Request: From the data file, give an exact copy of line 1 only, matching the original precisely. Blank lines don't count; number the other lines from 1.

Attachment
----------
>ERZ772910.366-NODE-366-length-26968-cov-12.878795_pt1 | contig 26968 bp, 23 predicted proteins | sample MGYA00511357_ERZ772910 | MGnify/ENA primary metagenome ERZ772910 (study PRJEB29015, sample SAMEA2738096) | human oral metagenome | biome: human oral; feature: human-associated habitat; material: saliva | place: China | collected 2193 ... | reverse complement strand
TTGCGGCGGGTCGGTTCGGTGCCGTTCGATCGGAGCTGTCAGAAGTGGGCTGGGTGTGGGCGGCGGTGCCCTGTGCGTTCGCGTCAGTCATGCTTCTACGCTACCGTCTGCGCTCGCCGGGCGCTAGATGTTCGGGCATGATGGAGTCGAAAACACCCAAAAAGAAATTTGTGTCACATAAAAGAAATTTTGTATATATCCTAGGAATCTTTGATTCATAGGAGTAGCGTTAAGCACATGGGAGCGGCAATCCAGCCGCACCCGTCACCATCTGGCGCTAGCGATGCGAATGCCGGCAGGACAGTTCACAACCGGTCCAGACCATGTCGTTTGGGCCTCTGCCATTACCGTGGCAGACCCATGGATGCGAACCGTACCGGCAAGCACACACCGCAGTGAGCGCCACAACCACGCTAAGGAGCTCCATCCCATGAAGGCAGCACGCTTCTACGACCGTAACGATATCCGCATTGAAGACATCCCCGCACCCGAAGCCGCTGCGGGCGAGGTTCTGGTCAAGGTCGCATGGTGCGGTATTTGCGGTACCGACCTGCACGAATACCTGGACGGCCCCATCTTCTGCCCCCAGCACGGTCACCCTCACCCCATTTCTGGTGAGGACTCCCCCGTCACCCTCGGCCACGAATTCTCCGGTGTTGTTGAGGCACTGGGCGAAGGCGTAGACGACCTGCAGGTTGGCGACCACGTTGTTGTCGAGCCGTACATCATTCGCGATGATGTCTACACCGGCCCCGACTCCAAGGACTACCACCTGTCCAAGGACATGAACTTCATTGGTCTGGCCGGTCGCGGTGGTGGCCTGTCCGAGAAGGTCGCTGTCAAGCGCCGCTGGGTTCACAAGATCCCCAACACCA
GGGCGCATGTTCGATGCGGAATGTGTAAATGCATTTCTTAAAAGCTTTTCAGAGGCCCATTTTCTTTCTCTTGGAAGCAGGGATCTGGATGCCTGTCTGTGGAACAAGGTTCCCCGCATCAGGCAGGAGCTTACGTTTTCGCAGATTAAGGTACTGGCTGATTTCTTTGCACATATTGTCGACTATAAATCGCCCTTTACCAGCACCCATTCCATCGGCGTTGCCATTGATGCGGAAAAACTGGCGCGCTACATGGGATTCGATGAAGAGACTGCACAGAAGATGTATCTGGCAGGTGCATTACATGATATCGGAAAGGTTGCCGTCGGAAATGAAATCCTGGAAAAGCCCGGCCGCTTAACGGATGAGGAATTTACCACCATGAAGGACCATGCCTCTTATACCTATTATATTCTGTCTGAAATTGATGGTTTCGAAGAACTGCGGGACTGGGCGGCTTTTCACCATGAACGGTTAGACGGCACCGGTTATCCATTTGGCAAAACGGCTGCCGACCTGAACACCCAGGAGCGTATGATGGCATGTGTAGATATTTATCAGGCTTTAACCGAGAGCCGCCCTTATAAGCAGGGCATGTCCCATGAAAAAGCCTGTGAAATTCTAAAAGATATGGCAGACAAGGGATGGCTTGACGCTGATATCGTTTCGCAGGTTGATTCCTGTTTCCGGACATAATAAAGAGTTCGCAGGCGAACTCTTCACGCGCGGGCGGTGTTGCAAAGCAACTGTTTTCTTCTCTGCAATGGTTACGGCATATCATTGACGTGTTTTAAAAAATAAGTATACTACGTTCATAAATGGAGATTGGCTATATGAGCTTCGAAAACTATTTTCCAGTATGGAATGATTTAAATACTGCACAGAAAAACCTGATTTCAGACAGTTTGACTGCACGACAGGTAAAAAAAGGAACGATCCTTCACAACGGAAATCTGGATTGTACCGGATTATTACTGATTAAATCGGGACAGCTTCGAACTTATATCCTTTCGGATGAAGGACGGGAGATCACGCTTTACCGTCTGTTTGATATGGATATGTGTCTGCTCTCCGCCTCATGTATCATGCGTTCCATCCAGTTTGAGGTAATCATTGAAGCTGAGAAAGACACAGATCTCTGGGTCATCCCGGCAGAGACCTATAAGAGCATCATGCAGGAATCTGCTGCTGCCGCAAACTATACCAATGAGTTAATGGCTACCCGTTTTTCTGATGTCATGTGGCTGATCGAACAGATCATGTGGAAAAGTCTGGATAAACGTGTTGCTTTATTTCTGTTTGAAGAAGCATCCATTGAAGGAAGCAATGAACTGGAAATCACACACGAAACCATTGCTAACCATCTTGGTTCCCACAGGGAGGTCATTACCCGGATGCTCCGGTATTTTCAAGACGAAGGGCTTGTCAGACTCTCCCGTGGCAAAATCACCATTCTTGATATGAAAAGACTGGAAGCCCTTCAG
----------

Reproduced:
>ERZ772910.366-NODE-366-length-26968-cov-12.878795_pt1 | contig 26968 bp, 23 predicted proteins | sample MGYA00511357_ERZ772910 | MGnify/ENA primary metagenome ERZ772910 (study PRJEB29015, sample SAMEA2738096) | human oral metagenome | biome: human oral; feature: human-associated habitat; material: saliva | place: China | collected 2193 ... | reverse complement strand